So every so often it tries to reach out to Black leadership to form an alternative, and it lasts for about three weeks and then it all falls apart. So what you’re seeing instead is people defecting by not voting.
So right after – in the first free election the voting rate was beyond anything we’ve ever seen in the U.S. People were nine hours -
Tavis: In lines for – yeah.
Newman: – standing in line to vote. They really treasured that right, and it’s just declined and declined and declined. So people are sort of sitting it out. Now this shocks the older generation. They gave everything for the right to vote.
But their children are looking back and saying, “You know what? I don’t feel such strong allegiance to the ANC. I see people on the take, I see them building huge houses, I see them taking our money and running with it, and I don’t see anybody fighting for the common man.
That’s the big democratic deficit.
Tavis: To your point, Dr. Newman, about the common man, what about these bread-and-butter issues? Because the truth of the matter is no matter what part of the world you go in, the bread-and-butter issues are the same everywhere: Jobs, education, roads, those kinds of basic, everyday life issue.
What do we make of the progress, or lack thereof, made on those issues 20 years later?
Newman: Well I actually think there has been an extraordinary amount of progress, but there’s just still so much left to be done. So you still have thousands and thousands of people with no homes who are expecting the government to build homes.
You’ve got people without electricity, without sanitation. In the townships where I spent time to write this book, you’ve got people who have to leave these wood huts at night to go use a common latrine, and they’re at risk for being assaulted on the way, and that’s not what they want for themselves or for their children.
So for them there is a very, very long way to go, and you’re right, the bread-and-butter issues matter, which is why you see strikes – strikes that are striking for sanitation or electricity, strikes that are for fair wages in the mining sector. All of those things are symbols and signs of how much has yet to be done.
Tavis: I don’t mean to demonize the ANC with this particular question, but it sort of reminds me of the position that – this is my own assessment – the position that Black folk in this country have been in for a long time, which is that we are ignored by one party, the Republican Party, Black voters, taken for granted by the Democratic Party because they know we ain’t going nowhere.
That’s pretty much what you said about Black South Africans. The ANC is their only option right now, so people end up sitting it out and not voting, but the ANC really knows that they ain’t going nowhere.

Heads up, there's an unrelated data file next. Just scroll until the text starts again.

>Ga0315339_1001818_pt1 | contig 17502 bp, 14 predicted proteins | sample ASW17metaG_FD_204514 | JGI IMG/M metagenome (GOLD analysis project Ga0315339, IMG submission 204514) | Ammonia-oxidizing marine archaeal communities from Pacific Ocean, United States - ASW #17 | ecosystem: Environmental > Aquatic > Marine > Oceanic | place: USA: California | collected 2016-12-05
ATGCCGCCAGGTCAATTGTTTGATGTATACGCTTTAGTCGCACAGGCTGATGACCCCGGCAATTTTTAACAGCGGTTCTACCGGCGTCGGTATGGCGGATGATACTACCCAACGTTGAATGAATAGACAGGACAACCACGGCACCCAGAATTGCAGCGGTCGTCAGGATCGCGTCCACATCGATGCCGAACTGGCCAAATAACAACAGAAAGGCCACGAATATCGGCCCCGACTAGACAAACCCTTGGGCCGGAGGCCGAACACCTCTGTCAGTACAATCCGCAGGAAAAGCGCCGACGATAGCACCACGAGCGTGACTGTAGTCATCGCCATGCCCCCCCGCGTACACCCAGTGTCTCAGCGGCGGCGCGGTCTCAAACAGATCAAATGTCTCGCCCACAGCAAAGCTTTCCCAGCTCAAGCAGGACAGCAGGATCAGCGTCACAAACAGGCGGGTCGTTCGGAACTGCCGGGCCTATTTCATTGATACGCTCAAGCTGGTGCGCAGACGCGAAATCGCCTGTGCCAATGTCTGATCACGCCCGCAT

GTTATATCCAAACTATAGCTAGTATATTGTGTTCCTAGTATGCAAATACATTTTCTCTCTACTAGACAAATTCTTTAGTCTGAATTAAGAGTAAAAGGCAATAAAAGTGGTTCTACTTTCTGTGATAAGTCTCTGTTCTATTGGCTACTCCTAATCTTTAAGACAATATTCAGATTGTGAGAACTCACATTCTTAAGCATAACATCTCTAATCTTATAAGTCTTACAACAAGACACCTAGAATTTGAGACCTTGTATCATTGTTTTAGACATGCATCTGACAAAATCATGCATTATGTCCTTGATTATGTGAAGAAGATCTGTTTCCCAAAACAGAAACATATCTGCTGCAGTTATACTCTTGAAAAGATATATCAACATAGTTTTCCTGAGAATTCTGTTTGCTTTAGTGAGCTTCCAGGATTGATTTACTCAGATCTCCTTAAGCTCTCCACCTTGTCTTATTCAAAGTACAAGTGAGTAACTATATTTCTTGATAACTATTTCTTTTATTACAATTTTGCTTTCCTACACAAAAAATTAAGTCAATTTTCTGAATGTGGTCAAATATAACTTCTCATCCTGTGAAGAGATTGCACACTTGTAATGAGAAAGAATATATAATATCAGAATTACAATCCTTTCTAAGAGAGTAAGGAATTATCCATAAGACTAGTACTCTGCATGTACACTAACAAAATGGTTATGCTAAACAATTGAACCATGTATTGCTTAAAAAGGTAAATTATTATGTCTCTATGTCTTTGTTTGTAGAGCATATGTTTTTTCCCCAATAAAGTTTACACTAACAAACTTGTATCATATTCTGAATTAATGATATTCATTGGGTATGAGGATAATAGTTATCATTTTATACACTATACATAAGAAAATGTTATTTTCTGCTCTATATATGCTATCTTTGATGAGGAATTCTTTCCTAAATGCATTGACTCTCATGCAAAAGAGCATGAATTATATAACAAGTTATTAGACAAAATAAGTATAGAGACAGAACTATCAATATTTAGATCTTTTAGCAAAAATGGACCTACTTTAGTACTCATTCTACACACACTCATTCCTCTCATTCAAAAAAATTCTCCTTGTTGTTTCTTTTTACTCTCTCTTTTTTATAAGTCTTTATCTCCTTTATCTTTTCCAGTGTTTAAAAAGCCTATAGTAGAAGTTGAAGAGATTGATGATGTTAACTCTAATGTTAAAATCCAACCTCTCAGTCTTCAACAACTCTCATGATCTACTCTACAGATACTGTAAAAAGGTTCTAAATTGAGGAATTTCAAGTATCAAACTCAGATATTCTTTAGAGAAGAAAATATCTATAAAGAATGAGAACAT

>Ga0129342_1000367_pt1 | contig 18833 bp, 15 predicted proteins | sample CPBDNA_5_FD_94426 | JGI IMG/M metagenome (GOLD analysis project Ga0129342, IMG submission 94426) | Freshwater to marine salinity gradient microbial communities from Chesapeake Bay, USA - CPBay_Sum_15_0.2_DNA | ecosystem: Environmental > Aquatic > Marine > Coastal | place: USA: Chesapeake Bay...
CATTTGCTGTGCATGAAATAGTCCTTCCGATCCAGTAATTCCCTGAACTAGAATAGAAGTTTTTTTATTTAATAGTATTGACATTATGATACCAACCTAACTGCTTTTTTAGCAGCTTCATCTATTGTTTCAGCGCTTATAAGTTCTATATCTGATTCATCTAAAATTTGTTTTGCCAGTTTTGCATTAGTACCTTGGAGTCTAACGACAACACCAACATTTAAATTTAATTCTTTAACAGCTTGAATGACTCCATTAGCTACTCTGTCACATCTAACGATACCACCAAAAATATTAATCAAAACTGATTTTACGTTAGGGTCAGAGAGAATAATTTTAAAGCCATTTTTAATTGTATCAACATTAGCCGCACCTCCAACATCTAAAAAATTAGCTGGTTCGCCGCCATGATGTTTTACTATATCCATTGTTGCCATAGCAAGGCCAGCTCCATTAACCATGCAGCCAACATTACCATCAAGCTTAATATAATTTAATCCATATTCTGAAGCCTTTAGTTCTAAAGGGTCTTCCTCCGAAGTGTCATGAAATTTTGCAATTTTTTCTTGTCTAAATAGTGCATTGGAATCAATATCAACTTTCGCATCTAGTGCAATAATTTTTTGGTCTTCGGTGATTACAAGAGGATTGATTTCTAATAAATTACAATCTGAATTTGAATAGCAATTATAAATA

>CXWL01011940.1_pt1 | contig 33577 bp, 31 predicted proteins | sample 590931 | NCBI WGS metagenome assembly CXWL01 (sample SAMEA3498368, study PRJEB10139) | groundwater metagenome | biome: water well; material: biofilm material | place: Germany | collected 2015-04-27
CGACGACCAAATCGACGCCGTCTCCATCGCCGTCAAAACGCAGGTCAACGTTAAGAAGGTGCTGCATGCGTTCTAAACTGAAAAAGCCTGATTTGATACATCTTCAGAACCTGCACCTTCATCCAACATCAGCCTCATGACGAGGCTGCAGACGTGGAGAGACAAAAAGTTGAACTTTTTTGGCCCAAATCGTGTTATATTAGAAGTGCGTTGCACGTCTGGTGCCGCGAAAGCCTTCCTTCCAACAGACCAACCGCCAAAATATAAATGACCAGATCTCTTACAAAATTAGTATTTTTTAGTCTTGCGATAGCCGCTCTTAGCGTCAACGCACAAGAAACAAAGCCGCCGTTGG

So how, then, does the ANC get pushed to do better on these bread-and-butter issues on behalf of Black South Africans if there’s no leverage to hold them accountable?
Newman: Well I hate to say it, but riots are leverage, strikes are leverage, and that is the main weapon that’s being used right now, because there really isn’t a credible political alternative that’s pushing them.
But public outrage, that matters. International standards, that matters. People watch those rising poverty rates, and there is a sense of push there. I think it’s fair to say that Zuma actually really does care about these issues, but the slow speed is a consequence of just an unmovable mountain.
Tavis: I know you’re headed to South Africa to be there for the actual anniversary of these free elections 20 years ago. I take it, though, that all things considered, this will be a moment of huge celebration inside the country.
Newman: I think it will be. It’ll be a moment of celebration and reflection, partly because of Mandela’s passing and the questions that poses about the future. But again, when we compare South Africa’s situation to the countries that immediately are north of it, with thousands of refugees flowing across that border seeking just the right to live, because they’ve been through horrendous civil wars, there is a sense that South Africa did manage this transition and become a democratic society.
It’s just not a perfect democracy, but who has a perfect democracy, Tavis? We don’t.
Tavis: Don’t we know that, yeah. The book is called “After Freedom: The Rise of the Post-Apartheid Generation in Democratic South Africa,” co-written by Dr. Katherine S. Newman. Dr. Newman, good to have you on the program, and thanks for the text.
Newman: Thank you so much. It was a pleasure.
Tavis: My delight.
“Announcer:” For more information on today’s show, visit Tavis Smiley at PBS.org.
[Walmart sponsor ad]
“Announcer:” And by contributions to your PBS station from viewers like you. Thank you.